Sometimes It Snows in America
Born into Somali royalty and Saudi Arabian wealth, Fatma is given away in infancy and, at age 12, forced into an arranged marriage with a young Peace Corps worker with ties to her uncle and guardian. Prejudice and cultural demands lead to a number of painful promises that will dictate the course of her life in both Africa and America.
Throughout her struggles on two continents, of one thing Fatma remains clear: there are individuals in every level of society who are greedy for power and eager to dominate, at any cost, those weaker than themselves. Everywhere there is a jungle, and in every jungle there is a king lion.
The novel, loosely based on a true story, is the cross-cultural journey of an African woman’s descent into an American hell, and finds its echo in the descent of her native Somalia into its own hell of violent desperation. It leaves the reader with the gifts of unsuspected connection and surprising hope.
Formats: Paperback / eBook
"While the basic premise of a displaced princess looking for somewhere she belongs may seem like standard fairytale fare, the content of this book is anything but. The events and drama are visceral and constant...At its heart this is a classic story of loss, redemption, and empowerment, and it leaves the reader feeling something profound by the final page."
— The US Review of Books
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"The story of a rebellious young girl from Somalia who comes to America is a searing and vividly intimate portrait that feels painfully real and yet never succumbs to sentimentality. You want to reach out and help her, but you know you cannot. She has to find her own path to redemption."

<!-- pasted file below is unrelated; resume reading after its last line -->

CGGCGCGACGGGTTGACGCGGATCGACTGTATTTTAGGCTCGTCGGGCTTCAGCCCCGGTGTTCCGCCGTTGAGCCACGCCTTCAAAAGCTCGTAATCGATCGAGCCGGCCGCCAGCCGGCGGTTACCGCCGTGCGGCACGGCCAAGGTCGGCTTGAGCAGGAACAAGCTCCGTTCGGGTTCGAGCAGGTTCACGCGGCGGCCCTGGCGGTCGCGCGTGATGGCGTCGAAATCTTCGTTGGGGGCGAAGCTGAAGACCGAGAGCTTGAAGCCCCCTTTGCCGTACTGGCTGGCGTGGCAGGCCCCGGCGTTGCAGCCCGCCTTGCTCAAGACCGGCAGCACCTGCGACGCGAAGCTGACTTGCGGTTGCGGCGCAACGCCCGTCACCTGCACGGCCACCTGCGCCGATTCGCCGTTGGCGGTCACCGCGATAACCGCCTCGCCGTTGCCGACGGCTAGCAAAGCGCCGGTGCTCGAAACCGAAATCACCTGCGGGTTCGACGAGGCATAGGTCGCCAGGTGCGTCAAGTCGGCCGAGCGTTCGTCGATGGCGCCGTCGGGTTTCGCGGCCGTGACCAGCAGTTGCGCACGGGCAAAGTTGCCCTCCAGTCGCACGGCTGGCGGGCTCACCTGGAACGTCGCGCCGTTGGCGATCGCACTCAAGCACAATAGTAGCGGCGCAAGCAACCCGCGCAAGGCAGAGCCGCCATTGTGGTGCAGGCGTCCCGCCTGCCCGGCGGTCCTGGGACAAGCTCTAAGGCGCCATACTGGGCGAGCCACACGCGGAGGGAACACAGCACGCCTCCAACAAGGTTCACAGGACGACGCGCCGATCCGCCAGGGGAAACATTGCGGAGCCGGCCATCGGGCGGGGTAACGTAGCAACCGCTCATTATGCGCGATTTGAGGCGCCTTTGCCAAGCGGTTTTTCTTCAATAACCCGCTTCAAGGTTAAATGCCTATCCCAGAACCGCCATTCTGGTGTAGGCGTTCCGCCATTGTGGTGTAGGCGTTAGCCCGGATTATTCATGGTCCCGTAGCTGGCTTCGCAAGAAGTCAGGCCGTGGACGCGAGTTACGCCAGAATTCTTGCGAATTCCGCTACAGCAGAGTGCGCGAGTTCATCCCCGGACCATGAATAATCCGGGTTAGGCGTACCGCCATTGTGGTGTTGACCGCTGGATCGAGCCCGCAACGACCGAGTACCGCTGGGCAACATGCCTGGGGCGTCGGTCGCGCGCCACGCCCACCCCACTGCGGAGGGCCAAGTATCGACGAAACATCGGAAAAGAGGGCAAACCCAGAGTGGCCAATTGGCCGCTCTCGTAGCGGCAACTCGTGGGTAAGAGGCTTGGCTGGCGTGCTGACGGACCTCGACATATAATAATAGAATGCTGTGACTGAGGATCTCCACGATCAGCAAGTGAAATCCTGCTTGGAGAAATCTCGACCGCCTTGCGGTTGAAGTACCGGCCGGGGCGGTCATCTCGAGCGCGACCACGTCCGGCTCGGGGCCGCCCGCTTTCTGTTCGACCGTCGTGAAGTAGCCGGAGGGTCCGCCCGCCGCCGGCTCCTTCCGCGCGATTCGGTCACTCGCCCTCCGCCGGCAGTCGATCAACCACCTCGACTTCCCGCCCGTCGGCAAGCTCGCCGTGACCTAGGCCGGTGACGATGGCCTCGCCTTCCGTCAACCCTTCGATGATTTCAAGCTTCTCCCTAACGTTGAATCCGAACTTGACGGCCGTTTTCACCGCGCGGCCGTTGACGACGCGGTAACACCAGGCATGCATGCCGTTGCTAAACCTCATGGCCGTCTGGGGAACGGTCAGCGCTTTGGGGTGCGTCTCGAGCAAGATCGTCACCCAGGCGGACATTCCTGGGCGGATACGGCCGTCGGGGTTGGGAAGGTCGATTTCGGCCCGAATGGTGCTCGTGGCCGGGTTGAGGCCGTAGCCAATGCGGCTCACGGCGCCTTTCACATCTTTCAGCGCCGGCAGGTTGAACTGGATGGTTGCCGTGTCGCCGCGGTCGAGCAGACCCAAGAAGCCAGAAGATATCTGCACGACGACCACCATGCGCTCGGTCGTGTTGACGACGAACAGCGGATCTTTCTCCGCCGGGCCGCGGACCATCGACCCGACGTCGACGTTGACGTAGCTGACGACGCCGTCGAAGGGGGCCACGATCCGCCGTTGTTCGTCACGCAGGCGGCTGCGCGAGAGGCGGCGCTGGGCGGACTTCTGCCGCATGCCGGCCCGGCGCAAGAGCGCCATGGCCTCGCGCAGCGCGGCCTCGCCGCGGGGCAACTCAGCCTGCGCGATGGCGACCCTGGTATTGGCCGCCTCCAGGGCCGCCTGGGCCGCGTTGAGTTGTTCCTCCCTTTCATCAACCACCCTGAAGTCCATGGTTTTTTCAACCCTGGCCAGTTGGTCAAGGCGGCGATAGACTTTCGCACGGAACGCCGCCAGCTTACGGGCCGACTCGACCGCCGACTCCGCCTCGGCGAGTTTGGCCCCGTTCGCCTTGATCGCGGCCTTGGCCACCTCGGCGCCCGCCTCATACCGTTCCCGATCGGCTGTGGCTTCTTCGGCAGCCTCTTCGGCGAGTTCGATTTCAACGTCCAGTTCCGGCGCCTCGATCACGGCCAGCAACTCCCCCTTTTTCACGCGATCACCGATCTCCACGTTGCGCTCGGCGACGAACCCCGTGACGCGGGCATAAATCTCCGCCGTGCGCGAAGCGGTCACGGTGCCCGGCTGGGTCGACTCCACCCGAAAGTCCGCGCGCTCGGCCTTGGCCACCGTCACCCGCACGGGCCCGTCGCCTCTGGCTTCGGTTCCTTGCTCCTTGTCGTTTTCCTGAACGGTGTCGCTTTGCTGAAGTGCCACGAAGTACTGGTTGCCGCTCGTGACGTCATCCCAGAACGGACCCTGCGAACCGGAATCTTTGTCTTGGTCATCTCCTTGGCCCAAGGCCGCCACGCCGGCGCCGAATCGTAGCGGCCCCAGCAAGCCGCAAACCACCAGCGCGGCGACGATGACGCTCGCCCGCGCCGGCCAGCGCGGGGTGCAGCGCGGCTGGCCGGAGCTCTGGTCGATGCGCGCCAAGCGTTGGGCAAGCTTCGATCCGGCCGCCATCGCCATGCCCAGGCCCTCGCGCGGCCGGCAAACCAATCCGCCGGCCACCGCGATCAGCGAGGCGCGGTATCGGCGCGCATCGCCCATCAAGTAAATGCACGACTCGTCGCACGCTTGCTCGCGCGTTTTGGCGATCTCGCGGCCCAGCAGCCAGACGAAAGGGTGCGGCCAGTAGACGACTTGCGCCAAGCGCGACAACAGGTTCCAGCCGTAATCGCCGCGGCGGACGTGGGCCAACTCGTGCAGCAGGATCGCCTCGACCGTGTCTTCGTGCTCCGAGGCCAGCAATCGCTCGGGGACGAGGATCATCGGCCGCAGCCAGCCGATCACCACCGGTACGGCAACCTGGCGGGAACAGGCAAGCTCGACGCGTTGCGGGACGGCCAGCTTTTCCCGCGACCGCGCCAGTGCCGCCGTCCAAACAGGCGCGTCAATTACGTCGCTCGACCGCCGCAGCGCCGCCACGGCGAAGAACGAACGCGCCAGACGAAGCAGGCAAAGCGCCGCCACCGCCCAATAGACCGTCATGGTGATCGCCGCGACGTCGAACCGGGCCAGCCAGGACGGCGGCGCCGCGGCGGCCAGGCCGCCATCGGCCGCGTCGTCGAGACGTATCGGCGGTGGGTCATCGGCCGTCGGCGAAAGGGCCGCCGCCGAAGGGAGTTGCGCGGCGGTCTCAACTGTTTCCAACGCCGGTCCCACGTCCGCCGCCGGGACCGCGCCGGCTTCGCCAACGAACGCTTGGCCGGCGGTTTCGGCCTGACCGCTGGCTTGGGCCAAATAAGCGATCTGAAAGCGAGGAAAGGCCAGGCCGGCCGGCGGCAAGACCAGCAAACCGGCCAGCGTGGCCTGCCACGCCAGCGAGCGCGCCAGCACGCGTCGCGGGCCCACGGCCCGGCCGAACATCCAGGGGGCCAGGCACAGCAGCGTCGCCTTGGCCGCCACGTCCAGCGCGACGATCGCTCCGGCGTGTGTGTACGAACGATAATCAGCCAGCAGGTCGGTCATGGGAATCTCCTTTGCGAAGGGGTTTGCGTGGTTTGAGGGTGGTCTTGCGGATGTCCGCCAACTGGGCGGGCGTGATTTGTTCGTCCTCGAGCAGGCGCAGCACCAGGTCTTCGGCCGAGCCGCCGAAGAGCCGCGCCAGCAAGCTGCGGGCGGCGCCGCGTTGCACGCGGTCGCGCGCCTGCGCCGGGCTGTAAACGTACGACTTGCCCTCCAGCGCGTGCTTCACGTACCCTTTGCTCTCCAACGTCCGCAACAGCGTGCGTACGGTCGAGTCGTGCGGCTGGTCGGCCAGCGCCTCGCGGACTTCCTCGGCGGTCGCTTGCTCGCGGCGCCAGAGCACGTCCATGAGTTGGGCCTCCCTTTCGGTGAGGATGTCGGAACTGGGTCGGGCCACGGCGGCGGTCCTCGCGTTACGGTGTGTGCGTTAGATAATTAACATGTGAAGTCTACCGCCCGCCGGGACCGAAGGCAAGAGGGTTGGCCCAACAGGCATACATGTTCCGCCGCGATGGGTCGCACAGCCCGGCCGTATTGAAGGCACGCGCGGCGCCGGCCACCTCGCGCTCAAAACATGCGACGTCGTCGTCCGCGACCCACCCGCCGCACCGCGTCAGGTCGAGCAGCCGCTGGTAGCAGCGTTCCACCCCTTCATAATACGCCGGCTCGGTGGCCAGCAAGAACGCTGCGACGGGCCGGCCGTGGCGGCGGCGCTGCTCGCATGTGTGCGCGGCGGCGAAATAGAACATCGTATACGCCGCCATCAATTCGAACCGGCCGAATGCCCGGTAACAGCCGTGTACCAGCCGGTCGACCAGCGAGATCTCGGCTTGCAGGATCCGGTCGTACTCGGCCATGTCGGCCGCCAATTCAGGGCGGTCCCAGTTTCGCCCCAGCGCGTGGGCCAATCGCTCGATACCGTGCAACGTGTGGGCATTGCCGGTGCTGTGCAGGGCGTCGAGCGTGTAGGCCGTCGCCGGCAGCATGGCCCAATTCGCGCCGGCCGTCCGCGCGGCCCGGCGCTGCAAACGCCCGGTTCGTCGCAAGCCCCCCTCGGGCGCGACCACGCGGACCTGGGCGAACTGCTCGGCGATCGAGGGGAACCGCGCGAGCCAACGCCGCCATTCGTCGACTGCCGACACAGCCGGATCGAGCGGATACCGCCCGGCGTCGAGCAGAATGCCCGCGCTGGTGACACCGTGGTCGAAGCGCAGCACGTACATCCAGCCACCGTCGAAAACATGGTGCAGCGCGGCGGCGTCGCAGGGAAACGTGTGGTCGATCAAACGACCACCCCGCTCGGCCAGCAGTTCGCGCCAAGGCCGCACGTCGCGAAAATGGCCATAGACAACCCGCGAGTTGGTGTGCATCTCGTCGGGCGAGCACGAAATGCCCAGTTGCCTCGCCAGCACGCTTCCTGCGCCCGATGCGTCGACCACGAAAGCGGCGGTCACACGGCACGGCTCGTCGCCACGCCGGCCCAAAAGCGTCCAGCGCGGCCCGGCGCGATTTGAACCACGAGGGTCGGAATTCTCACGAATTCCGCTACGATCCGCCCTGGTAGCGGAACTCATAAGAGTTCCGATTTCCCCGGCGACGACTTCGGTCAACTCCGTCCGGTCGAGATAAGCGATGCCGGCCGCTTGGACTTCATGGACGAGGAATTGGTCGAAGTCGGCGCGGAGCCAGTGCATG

— Jonathan Harr, A Civil Action
"Fatma is a strong, determined character who remains with the reader long after the last page is turned."
— Leslea Newman, October Mourning: A Song for Matthew Shepard
"What I do love is a writer who can transport me to another time and place via a compelling character and bring to life a set of circumstances I could never have imagined. This book does just that."
— Meg Bouvier in Goodreads
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"Praise for Sometimes It Snows in America. Labozzetta creates a world so real with characters so poignant to the extent of heartbreak, it's a wonder they have the strength to continue their struggles...A revelation of a shadow world in plain view from Main Street, yet reaching across continents, cultures, religions...a transporting experience."
— Grady Watts, Senior VP, State of the Art, Inc.
"...would be an interesting choice for courses in Gender & Women''s Studies, English or Africana Studies that focus on gender and immigration issues."
— Nancy Caronia in VIA
"The author of this review, who taught in the National Somali University established by the Italian government in the late eighties at the eve of the conflicts, finds it a worthwhile commitment, on Labozzetta's part, to give a face to the precarious life and uncertain destiny of the Somali population as a timely reminder of an unresolved disaster."
— Maria Anita Stefanelli in Italian Americana
"...absolutely fascinating...a very compelling, well-written, well-told story about current immigration in the United States...echoes the type of immigration going on in Italy right now."
— Fred Gardaphé in i-Italy